One of the most important feminist activists of the nineteenth century, Mary Grew (1813-1896) was involved in numerous campaigns during her lifetime. She helped to initiate the Anti-Slavery Convention of American Women, which met annually between 1837 and 1839. The first national political assembly organized by and for women, it set the stage for the more famous Seneca Falls Convention of 1848. Grew later became a leader of the women’s suffrage movement, which culminated in 1920 with the nineteenth amendment to the Constitution. Like other feminists of her generation, Grew viewed her work in an international context. The diary of her journey to England to attend the World Anti-Slavery Convention of 1840 is available here.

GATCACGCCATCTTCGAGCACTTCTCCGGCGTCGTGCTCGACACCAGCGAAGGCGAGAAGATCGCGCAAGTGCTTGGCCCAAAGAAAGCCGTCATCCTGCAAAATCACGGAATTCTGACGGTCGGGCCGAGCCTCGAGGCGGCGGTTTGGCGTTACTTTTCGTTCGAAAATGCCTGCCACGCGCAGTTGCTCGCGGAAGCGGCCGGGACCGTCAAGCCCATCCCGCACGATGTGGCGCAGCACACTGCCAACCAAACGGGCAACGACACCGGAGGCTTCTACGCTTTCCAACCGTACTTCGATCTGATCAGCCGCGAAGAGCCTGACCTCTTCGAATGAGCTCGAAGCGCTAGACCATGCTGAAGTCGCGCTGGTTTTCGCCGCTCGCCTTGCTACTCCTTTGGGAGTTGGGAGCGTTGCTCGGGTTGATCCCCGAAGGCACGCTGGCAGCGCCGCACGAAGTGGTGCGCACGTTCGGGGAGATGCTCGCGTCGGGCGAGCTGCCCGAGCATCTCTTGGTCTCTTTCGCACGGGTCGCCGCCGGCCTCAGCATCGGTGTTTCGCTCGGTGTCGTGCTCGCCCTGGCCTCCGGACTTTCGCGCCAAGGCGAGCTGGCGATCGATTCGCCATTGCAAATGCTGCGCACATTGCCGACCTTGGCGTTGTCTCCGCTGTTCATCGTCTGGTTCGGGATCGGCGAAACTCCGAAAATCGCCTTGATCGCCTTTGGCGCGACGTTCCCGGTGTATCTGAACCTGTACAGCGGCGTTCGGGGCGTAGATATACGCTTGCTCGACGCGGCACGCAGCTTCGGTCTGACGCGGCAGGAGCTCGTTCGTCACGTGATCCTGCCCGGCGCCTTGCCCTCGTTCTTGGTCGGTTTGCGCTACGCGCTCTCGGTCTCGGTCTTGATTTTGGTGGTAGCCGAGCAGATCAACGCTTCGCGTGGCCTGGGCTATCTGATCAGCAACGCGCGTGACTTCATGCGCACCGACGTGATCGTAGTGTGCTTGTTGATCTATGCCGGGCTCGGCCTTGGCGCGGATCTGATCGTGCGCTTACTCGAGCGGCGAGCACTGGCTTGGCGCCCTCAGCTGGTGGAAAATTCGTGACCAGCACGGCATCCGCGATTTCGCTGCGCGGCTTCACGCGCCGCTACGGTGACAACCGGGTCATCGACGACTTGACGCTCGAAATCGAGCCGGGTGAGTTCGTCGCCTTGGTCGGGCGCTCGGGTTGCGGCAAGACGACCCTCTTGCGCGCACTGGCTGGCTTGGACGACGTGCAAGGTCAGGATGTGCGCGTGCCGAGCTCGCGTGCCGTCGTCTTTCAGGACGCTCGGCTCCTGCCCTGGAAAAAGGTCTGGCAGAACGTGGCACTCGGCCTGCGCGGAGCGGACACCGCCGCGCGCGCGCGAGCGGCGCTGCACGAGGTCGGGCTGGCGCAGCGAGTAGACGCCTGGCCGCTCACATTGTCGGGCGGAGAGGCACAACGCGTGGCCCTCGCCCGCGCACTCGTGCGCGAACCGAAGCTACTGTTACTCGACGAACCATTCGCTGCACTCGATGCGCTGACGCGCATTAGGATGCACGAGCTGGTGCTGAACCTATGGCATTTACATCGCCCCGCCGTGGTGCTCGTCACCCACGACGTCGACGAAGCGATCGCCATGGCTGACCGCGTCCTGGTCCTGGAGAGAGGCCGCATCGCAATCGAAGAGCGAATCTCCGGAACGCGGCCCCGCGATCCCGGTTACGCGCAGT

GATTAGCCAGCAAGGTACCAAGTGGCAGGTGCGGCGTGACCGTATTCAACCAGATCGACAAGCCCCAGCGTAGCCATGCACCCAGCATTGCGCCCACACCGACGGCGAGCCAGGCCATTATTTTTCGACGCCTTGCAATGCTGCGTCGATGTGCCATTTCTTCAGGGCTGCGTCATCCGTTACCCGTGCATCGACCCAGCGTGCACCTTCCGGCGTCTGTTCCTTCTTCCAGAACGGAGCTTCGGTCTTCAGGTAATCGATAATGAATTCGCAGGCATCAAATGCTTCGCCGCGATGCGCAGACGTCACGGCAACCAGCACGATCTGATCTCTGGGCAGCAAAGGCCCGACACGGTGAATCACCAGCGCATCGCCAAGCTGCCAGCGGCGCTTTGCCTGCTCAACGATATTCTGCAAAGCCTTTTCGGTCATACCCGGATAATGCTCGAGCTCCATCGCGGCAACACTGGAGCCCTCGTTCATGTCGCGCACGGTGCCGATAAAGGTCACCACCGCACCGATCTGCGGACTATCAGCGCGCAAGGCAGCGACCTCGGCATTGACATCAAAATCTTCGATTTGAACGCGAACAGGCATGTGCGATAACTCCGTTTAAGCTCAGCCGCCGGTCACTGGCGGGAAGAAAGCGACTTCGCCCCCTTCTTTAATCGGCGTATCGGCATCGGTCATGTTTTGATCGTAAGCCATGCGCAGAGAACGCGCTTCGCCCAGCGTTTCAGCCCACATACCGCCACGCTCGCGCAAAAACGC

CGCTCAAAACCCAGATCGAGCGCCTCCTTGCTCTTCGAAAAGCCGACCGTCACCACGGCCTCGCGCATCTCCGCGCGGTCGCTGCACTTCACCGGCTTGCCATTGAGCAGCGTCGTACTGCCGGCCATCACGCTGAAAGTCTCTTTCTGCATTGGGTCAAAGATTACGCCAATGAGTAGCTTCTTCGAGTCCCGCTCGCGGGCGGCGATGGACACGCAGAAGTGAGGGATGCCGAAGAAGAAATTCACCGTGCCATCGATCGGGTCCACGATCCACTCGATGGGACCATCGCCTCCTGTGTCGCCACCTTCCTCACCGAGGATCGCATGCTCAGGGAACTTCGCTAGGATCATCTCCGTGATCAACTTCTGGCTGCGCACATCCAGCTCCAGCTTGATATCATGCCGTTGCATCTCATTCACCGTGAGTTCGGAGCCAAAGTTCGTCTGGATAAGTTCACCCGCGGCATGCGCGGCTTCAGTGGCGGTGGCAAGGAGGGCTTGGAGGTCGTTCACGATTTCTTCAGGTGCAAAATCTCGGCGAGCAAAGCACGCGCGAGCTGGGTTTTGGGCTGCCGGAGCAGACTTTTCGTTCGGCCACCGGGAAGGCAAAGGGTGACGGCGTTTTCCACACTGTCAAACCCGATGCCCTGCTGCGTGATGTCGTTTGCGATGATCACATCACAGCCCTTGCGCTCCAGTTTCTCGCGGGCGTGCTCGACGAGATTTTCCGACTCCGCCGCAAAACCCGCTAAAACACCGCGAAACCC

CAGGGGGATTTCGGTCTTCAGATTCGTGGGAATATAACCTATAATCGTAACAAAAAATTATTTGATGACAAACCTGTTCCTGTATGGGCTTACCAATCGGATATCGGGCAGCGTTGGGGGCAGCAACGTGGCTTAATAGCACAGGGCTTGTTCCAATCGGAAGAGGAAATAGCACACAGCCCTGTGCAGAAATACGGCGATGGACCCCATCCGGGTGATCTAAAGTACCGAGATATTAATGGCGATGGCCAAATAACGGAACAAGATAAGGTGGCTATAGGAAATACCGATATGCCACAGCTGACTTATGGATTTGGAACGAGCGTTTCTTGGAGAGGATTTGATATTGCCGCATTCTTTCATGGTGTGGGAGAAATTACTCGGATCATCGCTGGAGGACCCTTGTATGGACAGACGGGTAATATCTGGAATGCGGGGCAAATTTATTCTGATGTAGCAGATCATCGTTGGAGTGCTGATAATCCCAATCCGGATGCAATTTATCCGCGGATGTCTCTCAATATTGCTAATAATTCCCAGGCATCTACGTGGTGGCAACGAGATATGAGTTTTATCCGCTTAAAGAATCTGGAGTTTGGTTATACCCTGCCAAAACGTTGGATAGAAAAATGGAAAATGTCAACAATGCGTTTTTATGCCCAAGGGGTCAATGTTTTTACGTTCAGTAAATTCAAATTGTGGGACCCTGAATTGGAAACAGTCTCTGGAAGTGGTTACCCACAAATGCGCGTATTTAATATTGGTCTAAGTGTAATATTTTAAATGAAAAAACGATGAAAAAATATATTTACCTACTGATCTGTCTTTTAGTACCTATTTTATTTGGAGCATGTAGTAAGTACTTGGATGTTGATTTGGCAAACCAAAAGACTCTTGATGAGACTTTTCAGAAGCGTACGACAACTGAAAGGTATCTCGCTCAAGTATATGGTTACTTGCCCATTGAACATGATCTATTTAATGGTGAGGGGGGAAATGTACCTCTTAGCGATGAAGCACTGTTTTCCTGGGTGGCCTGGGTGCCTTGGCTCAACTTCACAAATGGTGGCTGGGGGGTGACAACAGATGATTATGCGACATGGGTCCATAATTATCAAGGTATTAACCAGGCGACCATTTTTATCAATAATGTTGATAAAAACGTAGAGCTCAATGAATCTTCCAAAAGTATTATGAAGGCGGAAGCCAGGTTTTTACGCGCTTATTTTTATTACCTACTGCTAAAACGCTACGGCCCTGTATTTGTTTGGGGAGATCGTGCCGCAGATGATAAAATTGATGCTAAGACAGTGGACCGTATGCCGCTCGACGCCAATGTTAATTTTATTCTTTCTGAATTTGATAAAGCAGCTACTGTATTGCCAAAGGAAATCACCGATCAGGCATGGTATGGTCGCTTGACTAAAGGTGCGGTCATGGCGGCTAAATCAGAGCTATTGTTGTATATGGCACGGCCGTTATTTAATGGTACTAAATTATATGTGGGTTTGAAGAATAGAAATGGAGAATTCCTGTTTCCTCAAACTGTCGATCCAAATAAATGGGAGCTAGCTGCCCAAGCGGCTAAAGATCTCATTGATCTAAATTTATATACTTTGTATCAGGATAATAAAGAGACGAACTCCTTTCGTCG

Source: Alma Lutz Collection of Documents by and about Abolitionists and Women’s Rights Activists, Schlesinger Library, Harvard University (Cambridge, MA)